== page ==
Drone photos of Mumbai reveal the places where extreme poverty meets extreme wealth
At the same time, more than half of the city's population lives in slums, or areas of extreme poverty that often lack access to clean water, electricity, and public transportation. With an estimated 6.5 million people residing in these conditions, Mumbai has the largest slum population of any city in the world.
This disparity is not unique to India. As cities around the world become denser and more urbanized, the gaps between rich and poor have widened to intolerable extremes.
But unlike in many cities, Mumbai's slums sit at the heart of economy activity in the urban core. This has resulted in a unique geography, wherein packed single-story dwellings border the city's expensive high-rise buildings.
In his ongoing photo series, Unequal Scenes, photographer Johnny Miller captures the troubling inequality of Mumbai, whose remarkable progress has given way to many unfortunate side effects.
The top 1% of India's population holds nearly three quarters of the nation's wealth.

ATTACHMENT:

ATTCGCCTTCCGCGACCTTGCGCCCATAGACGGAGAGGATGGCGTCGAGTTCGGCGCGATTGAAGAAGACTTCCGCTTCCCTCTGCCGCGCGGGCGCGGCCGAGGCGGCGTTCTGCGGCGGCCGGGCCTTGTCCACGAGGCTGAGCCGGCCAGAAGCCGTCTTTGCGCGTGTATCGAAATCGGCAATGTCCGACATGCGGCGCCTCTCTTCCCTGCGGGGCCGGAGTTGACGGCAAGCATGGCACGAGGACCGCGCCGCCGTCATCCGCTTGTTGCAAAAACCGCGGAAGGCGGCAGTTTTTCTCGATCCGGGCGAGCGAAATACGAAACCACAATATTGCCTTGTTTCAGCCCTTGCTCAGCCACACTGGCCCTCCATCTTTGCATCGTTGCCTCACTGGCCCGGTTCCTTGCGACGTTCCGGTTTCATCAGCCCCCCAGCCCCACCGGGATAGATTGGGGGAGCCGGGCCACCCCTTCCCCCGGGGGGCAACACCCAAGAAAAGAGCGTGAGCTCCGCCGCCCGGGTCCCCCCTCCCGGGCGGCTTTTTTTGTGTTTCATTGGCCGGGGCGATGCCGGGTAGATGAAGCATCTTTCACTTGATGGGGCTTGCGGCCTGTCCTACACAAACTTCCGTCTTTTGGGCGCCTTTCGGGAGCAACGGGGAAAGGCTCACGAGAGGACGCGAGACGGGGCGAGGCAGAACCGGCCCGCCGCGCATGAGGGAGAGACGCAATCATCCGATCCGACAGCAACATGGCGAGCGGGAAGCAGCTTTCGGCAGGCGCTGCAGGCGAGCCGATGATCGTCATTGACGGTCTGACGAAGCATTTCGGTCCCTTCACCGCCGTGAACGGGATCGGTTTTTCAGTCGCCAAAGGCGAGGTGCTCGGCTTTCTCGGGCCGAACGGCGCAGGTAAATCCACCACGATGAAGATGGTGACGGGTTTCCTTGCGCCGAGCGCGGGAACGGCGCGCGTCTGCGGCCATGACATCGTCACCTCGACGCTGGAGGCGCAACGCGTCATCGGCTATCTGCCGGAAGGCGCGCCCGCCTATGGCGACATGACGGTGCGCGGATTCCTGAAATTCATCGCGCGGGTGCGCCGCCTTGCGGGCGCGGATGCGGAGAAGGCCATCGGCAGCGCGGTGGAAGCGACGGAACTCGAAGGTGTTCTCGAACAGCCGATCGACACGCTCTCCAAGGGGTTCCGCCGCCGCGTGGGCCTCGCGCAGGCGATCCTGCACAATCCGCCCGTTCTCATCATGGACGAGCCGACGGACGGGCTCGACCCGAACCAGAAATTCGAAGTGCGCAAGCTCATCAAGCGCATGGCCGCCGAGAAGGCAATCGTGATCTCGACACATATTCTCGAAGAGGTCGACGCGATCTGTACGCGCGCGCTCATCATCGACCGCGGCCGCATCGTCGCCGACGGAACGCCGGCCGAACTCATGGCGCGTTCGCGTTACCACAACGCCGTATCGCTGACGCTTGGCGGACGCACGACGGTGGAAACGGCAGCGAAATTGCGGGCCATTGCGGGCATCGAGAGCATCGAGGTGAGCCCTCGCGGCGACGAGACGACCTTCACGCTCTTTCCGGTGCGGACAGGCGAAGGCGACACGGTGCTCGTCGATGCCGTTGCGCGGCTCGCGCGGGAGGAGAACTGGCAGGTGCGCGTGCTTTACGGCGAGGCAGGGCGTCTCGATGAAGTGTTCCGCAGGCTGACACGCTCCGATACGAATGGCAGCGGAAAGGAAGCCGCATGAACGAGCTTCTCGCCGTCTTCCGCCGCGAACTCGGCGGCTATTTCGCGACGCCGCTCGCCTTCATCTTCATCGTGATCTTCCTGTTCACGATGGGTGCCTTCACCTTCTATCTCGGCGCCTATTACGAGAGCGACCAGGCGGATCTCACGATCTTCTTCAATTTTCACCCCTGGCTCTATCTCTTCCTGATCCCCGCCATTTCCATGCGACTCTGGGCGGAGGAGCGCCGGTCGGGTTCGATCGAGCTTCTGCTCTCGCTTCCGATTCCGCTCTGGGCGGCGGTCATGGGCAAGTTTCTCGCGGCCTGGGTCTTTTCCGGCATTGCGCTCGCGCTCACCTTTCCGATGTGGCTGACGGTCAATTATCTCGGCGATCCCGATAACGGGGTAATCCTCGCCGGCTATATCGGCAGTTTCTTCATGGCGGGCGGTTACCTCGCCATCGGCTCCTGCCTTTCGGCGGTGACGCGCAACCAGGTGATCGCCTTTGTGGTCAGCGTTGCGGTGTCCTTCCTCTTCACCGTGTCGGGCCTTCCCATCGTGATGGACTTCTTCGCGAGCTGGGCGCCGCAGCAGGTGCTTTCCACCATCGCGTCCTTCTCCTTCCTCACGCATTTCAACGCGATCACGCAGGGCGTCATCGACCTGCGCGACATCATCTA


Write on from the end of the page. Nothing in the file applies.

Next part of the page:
The Dharavi slum consists mostly of grey, concrete structures.
Residents of Dharavi cover their roofs in blue tarps to protect their homes from monsoons.
The former fishing village is characterized by dirty, narrow alleyways and open sewers — but not all conditions are bad.
The slum's small businesses help feed a burgeoning economy, one that produces around $1 billion a year.
The slum runs up against the Maharashtra Nature Park, a green oasis amid a sea of concrete.
The site was once a garbage dump. Now, it contains 14,000 trees and 300 varieties of plant species.
Across the river is one of the city's wealthiest business districts, the Bandra Kurla.
Though one side is more impoverished than the other, both are home to wealthy institutions.
The stock exchange is surrounded by dilapidated, single-story homes — a metaphorical and physical reminder of the city's inequality.
Miller's photography shows a city in flux, straddling the line between prosperity and decay.
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